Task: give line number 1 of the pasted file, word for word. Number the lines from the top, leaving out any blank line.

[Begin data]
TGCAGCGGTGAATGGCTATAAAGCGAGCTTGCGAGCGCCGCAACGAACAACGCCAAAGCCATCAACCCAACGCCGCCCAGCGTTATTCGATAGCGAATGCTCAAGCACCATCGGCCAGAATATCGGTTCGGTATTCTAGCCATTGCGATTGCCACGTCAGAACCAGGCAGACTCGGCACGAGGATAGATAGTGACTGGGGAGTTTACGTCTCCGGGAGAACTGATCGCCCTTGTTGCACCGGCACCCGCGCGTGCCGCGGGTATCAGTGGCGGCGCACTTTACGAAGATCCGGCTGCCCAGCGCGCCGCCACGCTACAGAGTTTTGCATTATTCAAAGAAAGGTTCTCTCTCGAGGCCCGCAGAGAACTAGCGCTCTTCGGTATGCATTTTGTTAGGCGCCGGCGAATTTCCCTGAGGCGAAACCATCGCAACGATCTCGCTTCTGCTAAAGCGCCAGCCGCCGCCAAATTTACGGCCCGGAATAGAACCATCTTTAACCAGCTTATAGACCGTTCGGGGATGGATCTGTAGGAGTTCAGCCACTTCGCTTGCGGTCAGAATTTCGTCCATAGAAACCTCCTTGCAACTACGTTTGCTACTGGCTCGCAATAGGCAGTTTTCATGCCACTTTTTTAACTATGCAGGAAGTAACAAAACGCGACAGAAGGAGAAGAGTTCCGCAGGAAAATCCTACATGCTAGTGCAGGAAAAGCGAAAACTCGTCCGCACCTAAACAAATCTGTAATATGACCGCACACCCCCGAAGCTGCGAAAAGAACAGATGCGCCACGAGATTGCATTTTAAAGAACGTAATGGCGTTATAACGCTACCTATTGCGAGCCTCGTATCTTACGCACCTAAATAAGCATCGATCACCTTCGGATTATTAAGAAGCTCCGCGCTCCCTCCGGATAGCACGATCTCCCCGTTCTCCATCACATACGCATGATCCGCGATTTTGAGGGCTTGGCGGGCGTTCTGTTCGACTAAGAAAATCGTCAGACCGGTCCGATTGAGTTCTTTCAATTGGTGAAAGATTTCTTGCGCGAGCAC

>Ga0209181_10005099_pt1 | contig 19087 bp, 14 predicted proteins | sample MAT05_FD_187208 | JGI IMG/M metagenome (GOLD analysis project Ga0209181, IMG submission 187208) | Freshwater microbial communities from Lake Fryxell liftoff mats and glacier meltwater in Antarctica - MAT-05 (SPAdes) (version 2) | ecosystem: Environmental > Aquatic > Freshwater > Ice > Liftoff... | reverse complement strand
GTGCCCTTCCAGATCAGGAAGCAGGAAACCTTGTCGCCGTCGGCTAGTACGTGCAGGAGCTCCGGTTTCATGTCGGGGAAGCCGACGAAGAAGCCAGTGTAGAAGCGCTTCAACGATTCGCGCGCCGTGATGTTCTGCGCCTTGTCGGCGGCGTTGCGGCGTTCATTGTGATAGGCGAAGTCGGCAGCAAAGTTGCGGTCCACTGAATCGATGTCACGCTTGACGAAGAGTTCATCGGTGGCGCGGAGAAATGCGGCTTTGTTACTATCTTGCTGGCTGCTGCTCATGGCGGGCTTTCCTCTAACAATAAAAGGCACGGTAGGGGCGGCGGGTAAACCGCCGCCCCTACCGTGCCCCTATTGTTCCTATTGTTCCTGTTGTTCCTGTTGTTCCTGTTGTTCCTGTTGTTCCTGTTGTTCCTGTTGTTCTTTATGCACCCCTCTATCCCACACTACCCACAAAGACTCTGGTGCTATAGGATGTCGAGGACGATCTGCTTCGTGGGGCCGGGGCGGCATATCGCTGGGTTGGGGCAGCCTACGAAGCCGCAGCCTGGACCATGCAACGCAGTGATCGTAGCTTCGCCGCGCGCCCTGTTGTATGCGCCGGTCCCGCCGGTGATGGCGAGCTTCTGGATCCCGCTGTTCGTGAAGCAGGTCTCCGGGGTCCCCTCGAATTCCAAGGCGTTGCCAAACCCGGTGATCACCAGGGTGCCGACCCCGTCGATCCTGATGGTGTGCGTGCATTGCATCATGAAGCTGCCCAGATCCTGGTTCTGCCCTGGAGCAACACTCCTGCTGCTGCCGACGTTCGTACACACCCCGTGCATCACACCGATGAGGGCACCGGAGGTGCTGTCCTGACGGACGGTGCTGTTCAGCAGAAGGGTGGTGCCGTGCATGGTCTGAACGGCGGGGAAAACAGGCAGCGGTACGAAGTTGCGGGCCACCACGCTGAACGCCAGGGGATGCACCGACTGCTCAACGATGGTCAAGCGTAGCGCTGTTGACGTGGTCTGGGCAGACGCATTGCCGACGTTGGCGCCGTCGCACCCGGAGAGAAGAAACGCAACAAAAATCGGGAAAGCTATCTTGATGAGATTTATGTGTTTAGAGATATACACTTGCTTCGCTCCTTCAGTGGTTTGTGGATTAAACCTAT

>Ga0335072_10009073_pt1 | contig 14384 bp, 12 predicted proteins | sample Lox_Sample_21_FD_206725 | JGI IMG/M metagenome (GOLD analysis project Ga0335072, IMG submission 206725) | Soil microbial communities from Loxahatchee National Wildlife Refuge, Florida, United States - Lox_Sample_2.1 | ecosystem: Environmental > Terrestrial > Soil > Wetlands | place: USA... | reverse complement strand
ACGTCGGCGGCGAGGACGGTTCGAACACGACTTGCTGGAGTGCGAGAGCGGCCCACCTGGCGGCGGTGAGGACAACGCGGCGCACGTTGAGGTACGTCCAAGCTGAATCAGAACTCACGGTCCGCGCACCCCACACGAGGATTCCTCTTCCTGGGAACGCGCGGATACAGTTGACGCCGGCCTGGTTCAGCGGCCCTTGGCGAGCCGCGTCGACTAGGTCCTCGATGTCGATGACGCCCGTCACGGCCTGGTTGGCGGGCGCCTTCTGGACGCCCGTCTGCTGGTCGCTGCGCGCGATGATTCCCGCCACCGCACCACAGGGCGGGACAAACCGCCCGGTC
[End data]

TGCAGCGGTGAATGGCTATAAAGCGAGCTTGCGAGCGCCGCAACGAACAACGCCAAAGCCATCAACCCAACGCCGCCCAGCGTTATTCGATAGCGAATGCTCAAGCACCATCGGCCAGAATATCGGTTCGGTATTCTAGCCATTGCGATTGCCACGTCAGAACCAGGCAGACTCGGCACGAGGATAGATAGTGACTGGGGAGTTTACGTCTCCGGGAGAACTGATCGCCCTTGTTGCACCGGCACCCGCGCGTGCCGCGGGTATCAGTGGCGGCGCACTTTACGAAGATCCGGCTGCCCAGCGCGCCGCCACGCTACAGAGTTTTGCATTATTCAAAGAAAGGTTCTCTCTCGAGGCCCGCAGAGAACTAGCGCTCTTCGGTATGCATTTTGTTAGGCGCCGGCGAATTTCCCTGAGGCGAAACCATCGCAACGATCTCGCTTCTGCTAAAGCGCCAGCCGCCGCCAAATTTACGGCCCGGAATAGAACCATCTTTAACCAGCTTATAGACCGTTCGGGGATGGATCTGTAGGAGTTCAGCCACTTCGCTTGCGGTCAGAATTTCGTCCATAGAAACCTCCTTGCAACTACGTTTGCTACTGGCTCGCAATAGGCAGTTTTCATGCCACTTTTTTAACTATGCAGGAAGTAACAAAACGCGACAGAAGGAGAAGAGTTCCGCAGGAAAATCCTACATGCTAGTGCAGGAAAAGCGAAAACTCGTCCGCACCTAAACAAATCTGTAATATGACCGCACACCCCCGAAGCTGCGAAAAGAACAGATGCGCCACGAGATTGCATTTTAAAGAACGTAATGGCGTTATAACGCTACCTATTGCGAGCCTCGTATCTTACGCACCTAAATAAGCATCGATCACCTTCGGATTATTAAGAAGCTCCGCGCTCCCTCCGGATAGCACGATCTCCCCGTTCTCCATCACATACGCATGATCCGCGATTTTGAGGGCTTGGCGGGCGTTCTGTTCGACTAAGAAAATCGTCAGACCGGTCCGATTGAGTTCTTTCAATTGGTGAAAGATTTCTTGCGCGAGCAC